The Test (2024)
The Test (2024)

Genre: Short and Documentary Running Time: 16 min.

Release Date: February 25th, 2024 MPAA Rating: Not Rated

Director: Claudia Myers, Laura Waters Hinson Actors: Eric Frimpong, Jill Miller, Carl Miller

 


 

“I

haven’t seen my wife and my children … eight years now,” says Eric Frimpong, a maintenance worker at the Goodwin House in Alexandria, Virginia, which cares for the elderly. It’s an absolutely crushing statement, despite the fact that he’s able to sporadically talk to them over the phone. It’s far from perfect, however; the network is faulty, frequently breaking up the connection. Eric can’t go back to his home republic of Ghana without becoming an American citizen, which means that he’ll have to pass the daunting citizenship exam, which poses a disconcerting 114 questions.

After having lost his business and customers in Africa, Eric made the difficult decision to come to America for a chance at a job that would allow him to bring his family to the States. At the Goodwin House, he waters flowers, takes out trash, clears the exterior grounds, and services machines and appliances – all sorts of handyman work that has endeared him to the residents there. Jill Miller is one such client at the retirement community, who offers her time to Eric to help him prepare for the citizenship test, several months before he’s scheduled to appear at the USCIS building.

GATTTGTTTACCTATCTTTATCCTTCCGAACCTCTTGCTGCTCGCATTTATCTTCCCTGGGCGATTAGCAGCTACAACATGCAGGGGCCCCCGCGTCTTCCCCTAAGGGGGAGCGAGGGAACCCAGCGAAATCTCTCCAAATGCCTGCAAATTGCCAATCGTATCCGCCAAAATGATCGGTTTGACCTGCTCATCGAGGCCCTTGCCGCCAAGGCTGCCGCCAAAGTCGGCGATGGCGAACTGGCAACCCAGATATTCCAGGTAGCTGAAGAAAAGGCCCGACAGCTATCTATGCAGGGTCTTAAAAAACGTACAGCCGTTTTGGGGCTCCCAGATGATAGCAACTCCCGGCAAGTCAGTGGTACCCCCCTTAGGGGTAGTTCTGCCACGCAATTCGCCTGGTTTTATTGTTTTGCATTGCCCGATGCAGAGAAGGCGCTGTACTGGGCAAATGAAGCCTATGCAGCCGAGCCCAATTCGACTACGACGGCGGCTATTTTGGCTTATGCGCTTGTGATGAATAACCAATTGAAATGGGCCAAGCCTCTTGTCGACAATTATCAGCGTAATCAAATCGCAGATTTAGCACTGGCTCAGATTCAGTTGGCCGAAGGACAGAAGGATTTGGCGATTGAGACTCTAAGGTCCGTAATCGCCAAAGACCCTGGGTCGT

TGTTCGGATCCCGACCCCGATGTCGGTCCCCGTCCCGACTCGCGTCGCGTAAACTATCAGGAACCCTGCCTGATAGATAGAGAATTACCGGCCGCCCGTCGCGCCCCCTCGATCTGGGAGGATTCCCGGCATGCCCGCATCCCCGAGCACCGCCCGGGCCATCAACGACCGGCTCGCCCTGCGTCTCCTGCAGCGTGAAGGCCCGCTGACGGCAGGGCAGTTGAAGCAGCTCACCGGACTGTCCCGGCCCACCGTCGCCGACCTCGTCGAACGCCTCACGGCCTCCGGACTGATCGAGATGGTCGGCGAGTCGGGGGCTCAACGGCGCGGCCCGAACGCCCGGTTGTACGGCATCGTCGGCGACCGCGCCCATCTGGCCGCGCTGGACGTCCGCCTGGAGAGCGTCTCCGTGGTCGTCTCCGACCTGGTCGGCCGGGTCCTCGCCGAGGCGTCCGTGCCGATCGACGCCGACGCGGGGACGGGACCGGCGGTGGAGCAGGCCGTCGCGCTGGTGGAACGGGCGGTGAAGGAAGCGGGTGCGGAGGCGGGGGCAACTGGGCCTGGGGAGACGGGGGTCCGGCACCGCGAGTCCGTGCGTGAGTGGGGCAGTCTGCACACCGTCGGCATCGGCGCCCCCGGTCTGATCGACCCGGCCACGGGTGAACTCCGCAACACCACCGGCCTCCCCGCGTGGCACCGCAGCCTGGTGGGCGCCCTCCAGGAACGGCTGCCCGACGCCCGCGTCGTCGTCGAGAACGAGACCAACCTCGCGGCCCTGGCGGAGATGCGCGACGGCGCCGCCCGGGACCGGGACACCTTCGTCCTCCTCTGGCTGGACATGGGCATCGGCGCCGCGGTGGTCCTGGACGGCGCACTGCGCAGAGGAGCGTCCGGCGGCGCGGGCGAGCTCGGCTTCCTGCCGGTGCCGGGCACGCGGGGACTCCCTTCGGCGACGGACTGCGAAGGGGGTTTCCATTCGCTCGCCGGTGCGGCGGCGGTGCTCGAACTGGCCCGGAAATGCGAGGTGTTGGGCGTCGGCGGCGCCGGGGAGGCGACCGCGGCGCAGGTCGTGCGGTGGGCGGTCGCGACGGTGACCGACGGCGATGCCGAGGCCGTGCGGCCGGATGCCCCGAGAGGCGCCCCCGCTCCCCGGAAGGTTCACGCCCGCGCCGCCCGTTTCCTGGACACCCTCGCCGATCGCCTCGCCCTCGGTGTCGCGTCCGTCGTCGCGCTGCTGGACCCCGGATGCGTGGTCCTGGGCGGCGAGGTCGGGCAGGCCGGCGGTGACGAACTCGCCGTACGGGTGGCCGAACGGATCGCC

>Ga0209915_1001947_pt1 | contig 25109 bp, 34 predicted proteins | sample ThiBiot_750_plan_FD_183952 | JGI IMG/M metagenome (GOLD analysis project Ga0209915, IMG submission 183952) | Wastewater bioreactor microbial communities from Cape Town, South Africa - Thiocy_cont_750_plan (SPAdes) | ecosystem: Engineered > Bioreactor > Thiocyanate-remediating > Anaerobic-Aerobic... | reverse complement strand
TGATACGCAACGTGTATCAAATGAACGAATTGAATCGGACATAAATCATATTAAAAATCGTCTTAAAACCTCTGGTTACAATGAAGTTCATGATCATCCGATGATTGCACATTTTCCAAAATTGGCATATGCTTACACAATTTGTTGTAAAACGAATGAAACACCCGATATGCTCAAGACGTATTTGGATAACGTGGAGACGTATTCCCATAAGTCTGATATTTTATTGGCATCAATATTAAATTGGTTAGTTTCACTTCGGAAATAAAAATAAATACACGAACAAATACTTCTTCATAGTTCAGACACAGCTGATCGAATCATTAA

In other cultures, the aging are highly revered and respected, often taken into their family’s homes to be cared for in their later years. “You don’t find that so much here in the United States.” It’s undoubtedly ironic that as his career aids these somewhat forgotten folks in living out their lives with some contentment and dignity, his own happiness will hinge on an arbitrary mode of judgment that, almost certainly, a great deal of existing citizens of the U.S. couldn’t pass themselves. Knowing the first three words of the preamble to the Constitution just doesn’t seem like an item of utmost necessity in order to officially reside in America (though many of the other topics are surely worth memorizing).

Though Eric’s story isn’t extraordinary – it is, in fact, a rather routine representation of an immigrant’s mission and plight – it’s nonetheless touching, offering up an opportunity to demonstrate and reiterate the significant hurdles encountered by so many people striving to find a better life for themselves and their families by traveling to the U.S. Eric’s particular scenario is amplified by the filmmakers’ efficiency with camerawork, editing, music, and other technical elements; “The Test” boasts a sharp, clear design to match its focused, unadorned subject matter – a wise choice for a short film. It serves primarily as a reminder of realistic tribulations (something that natural born citizens likely give little attention to), even if it may not have much lasting power for anyone who has seen similarly-themed productions, fiction and documentaries alike.

– Mike Massie

  • 6/10